Capital Gains Exemption

Capital Gaines Exemption

The Capital Gains Exemption, also commonly known as the home owner’s exemption, was created by Congress passing the Taxpayer Relief Act of 1997. The Bill added Internal Revenue Code 121 Principal Residence Sale Tax Exemption. IRS publication 523 is a great reference if you need more information on Homeowners Capital Gains Exemption. This exemption is one of the big tax breaks you get from owning real estate.  

To Qualify for a Homeowners Capital Gains Exemption:

1. The home must be your primary residence.

2. You must have occupied the home as your primary residence for at least two years within the past five years. The two years need not be continuous.

For a single person, the Capital Gains Exemption is up to $250,000. For a married couple, only one spouse need hold the title, but to qualify for the $500,000 exemption both spouses must meet the two-year occupancy test and file a joint tax return.

Long-Term Capital Gains Tax rate is 15%-20% for the Federal taxes, plus 7.35% to 13.3% for California state taxes. In California, there is no special tax rate for capital gains, it is treated like ordinary income.  If you held your investment for less than a year, then the gain is considered Short-Term. Capital Gain tax for Short Term Capital gains is 22%-37% and taxed at your federal income tax rate plus again the California state taxes of 7.35% to 13.3%.

If you owned and occupied your primary residence immediately for two years you qualify for the exemption. In theory, you could rent your home to tenants for up to three years afterward before losing your principal residence sale exemption eligibility. When you sell, you can do whatever you want with the proceeds.

Many homeowners think they have to own their homes at least five years before qualifying for this great tax break- that’s incorrect. You can qualify for the exemption in just two years if you move into your home immediately. You can utilize the capital gains exemption once every two years and there is no limit for how many times it can be used in one’s lifetime, but keep in mind, that it only works for your primary residence, and does not work for Investment Property. A 1031 Exchange is probably your best option to avoid capital gains tax for your investment properties.

FAQ

Q: We are a married couple that qualify for home owner’s exemption and our Capital Gain on the sale of our house was $700,000- since it is larger than $500,000 what happens?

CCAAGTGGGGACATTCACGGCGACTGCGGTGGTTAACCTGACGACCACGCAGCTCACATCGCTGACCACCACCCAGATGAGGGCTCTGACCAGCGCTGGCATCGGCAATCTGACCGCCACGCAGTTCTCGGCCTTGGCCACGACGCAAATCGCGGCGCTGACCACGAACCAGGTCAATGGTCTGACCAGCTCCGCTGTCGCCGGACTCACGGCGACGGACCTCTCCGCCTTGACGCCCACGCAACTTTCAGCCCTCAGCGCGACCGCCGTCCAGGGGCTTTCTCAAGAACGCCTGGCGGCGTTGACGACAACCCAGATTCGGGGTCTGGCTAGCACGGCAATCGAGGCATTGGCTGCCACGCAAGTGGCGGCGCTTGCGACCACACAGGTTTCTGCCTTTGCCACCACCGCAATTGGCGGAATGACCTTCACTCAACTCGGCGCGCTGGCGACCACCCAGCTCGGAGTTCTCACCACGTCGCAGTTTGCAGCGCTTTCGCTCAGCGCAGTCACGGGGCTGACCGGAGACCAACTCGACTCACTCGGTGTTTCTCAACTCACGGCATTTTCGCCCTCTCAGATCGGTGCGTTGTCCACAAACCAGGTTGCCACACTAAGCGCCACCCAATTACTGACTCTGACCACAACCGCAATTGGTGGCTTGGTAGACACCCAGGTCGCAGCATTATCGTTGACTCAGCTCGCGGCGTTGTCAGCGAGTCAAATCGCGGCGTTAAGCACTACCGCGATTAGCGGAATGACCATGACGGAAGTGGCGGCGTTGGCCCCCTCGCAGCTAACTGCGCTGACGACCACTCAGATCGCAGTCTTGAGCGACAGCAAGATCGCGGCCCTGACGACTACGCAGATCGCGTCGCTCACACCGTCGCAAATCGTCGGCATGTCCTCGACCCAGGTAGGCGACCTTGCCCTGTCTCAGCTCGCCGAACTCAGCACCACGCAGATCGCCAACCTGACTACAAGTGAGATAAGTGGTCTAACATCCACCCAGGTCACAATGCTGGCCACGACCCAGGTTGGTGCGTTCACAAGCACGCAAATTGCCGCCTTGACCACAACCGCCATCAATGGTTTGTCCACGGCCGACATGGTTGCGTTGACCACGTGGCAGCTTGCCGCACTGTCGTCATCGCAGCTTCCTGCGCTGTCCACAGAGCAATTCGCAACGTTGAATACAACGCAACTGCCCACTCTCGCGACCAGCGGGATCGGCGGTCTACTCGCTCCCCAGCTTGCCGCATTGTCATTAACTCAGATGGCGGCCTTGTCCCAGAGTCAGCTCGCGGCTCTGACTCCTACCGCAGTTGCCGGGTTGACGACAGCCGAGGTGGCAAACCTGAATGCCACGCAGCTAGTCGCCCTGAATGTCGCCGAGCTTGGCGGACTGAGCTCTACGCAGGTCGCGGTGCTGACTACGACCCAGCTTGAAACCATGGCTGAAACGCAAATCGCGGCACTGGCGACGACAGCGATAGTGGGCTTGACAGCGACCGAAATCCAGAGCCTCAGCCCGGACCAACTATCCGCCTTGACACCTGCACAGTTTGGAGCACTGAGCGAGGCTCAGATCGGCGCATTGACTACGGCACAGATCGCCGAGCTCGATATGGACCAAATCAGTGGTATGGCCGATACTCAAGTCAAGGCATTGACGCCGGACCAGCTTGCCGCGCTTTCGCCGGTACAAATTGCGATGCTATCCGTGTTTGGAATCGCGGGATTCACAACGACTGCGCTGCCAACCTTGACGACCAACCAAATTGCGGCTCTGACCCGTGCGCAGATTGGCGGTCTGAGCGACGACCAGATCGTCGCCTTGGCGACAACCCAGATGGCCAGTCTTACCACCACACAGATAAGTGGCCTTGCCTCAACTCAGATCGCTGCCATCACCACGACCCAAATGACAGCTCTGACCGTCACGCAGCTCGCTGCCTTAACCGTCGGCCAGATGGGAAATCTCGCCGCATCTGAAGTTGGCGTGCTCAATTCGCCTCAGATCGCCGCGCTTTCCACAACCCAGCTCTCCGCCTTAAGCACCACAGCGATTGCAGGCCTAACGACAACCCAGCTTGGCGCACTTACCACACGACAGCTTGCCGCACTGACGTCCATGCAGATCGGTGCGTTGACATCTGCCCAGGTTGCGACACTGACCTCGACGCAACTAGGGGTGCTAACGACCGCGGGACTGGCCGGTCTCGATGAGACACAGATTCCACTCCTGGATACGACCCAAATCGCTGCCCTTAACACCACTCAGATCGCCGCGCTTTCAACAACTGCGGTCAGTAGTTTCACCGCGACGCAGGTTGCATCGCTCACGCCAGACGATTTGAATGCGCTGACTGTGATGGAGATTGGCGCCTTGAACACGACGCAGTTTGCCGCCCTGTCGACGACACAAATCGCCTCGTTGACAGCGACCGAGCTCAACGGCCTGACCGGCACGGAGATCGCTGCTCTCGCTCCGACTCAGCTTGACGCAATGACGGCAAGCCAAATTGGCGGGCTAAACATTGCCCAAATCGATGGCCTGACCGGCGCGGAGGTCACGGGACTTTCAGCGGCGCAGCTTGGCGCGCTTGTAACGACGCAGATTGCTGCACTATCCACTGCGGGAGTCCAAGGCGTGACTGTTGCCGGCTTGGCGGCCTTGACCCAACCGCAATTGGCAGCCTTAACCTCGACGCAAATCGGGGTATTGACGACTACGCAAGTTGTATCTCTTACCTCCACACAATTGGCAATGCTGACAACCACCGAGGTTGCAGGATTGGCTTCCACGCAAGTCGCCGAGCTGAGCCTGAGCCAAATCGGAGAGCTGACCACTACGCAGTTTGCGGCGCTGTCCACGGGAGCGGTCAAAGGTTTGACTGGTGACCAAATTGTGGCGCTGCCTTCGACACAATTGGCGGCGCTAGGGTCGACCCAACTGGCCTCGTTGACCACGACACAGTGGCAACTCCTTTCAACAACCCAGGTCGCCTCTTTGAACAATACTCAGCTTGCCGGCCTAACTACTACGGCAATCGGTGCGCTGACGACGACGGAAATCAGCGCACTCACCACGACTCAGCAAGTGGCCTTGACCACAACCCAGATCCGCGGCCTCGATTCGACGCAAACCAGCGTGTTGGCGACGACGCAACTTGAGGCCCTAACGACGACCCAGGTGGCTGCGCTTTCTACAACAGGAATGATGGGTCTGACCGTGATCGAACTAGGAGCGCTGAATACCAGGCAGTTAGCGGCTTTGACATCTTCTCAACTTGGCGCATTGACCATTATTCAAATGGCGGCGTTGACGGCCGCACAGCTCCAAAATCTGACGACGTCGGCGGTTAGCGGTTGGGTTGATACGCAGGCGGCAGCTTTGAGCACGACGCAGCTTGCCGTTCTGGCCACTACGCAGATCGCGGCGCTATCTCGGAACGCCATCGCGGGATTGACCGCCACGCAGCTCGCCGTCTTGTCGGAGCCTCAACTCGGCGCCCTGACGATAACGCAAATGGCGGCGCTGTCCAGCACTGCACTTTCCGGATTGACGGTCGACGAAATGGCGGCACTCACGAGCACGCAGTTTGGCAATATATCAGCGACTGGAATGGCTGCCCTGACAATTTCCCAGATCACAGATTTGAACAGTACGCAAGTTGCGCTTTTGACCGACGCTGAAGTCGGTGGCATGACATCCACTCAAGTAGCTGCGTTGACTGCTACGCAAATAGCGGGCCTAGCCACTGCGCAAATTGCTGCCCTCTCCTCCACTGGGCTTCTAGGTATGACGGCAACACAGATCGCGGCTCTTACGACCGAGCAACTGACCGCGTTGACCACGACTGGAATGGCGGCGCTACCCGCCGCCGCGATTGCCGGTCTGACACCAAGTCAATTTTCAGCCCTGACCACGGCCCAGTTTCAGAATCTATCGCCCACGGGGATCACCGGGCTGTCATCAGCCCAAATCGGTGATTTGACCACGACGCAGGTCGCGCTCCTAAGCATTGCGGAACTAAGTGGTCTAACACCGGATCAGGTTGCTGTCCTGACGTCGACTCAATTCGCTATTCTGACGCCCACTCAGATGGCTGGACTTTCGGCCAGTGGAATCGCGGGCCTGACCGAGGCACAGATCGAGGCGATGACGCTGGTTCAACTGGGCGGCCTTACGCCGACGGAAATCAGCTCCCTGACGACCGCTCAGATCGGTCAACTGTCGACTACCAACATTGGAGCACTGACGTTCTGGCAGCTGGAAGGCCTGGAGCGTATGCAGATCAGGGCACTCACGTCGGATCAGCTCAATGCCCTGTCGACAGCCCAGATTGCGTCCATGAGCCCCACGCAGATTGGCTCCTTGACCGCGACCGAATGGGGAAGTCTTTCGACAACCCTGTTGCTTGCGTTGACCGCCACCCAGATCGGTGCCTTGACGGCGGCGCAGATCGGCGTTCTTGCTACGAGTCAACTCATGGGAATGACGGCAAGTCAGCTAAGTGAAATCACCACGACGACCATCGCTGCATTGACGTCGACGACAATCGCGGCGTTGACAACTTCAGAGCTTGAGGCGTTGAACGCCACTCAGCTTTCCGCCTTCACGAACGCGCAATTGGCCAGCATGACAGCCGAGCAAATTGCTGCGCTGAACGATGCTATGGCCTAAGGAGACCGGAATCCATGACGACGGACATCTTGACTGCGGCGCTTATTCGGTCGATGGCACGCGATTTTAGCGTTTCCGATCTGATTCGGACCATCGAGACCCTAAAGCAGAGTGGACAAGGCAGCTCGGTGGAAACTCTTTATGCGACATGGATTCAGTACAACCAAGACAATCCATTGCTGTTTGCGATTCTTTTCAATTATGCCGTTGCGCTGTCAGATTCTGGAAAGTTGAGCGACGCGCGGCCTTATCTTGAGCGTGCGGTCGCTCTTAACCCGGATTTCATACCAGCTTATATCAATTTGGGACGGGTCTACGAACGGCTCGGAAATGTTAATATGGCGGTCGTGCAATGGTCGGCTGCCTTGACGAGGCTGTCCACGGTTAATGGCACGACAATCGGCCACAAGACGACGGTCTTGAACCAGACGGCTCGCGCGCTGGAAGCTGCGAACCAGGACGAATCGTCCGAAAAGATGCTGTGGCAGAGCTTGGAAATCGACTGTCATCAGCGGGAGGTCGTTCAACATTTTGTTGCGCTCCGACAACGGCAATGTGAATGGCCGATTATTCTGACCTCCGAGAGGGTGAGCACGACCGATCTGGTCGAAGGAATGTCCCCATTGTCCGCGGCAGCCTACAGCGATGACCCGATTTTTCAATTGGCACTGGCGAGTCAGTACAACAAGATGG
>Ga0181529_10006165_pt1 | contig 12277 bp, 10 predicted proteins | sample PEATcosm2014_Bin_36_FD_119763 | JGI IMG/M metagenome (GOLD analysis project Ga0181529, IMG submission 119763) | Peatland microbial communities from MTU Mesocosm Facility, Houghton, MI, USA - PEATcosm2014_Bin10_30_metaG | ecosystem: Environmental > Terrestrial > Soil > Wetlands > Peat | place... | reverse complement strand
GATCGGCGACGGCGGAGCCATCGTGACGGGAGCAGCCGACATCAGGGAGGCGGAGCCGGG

A: The first $500,000 is tax-free. You would be taxed on the remaining $200,000. 

Q: I own two homes, one in New York and one in Los Angeles. From 2009 to present I have been living 7 months a year in Los Angeles, and the rest of the year in New York. I am leaving the US and want to sell both homes. Can I use the capital gains exemption on both homes? Does the capital gains exemption apply for second homes or vacation property?

A: No, the capital gains exemption only applies to your primary residence. The IRS considers whichever property you spend more time at as your primary residence, however, you can declare either property your primary residence for tax purposes- so long as you don’t claim them both. One idea would be to sell your primary residence with the capital gains exemption, wait two years and then sell the other as your new primary residence.

Q:  Emily bought her house three years ago. Emily marries James in June 2012. She then sells her home in June 2013 for a gain of $300,000. Do Emily and James qualify for $500,000 capital gains exemption?

A: No, Emily and James are married, however only one of the couple has lived in the property for 2 years, James has only lived there one year. Emily can exclude up to $250,000 of gain and James can exclude nothing. It might be best for them to wait 1 year and then sell depending on the size of their gain.

Q: Are they any exceptions to meeting the 2-year requirement?

A: Yes, if you were sent overseas to serve the military or work for the government, disabled, or meet certain requirements. Take a look at IRS publication 523

Q: I own a home as a Tenant in Common with a friend. Do we each get to claim a homeowners capital gains tax exemption of $250,000 if we meet all the requirements?

Q: Amy bought her house five years ago. She moved in for a year, then rented it for 3 years, and moved back in last year. While she was renting the house she deducted $10,000 a year in depreciation. Now she is selling the house and has a gain of $200,000. Does Depreciation recapture affect her capital gains exemption?

A: Yes. Since Amy rented her house and took depreciation this is going to change the total amount that she can exempt from her capital gains exemption. You take the total number of years the property was rented (3 years) and divide it by the total number of years the property was owned (5 years) to get a ratio of how long the home was owned versus rented (60%). You subtract from the capital gain the deductions for depreciation ($200,000-$30,000= $170,000) and multiply that by the ratio ($170,000 *0.6= 102,000). Finally, you subtract from $170,000 the $102,000 to get your total capital gain exemption which in this example would be $68,000.

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